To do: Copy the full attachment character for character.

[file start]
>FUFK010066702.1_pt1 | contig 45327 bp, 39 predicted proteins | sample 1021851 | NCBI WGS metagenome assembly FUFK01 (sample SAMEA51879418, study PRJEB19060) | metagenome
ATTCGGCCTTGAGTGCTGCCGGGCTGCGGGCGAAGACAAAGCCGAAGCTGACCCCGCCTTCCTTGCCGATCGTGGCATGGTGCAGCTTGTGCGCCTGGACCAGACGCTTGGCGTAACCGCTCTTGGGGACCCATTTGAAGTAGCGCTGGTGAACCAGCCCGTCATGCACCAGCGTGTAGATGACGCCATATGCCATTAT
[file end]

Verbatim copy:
>FUFK010066702.1_pt1 | contig 45327 bp, 39 predicted proteins | sample 1021851 | NCBI WGS metagenome assembly FUFK01 (sample SAMEA51879418, study PRJEB19060) | metagenome
ATTCGGCCTTGAGTGCTGCCGGGCTGCGGGCGAAGACAAAGCCGAAGCTGACCCCGCCTTCCTTGCCGATCGTGGCATGGTGCAGCTTGTGCGCCTGGACCAGACGCTTGGCGTAACCGCTCTTGGGGACCCATTTGAAGTAGCGCTGGTGAACCAGCCCGTCATGCACCAGCGTGTAGATGACGCCATATGCCATTAT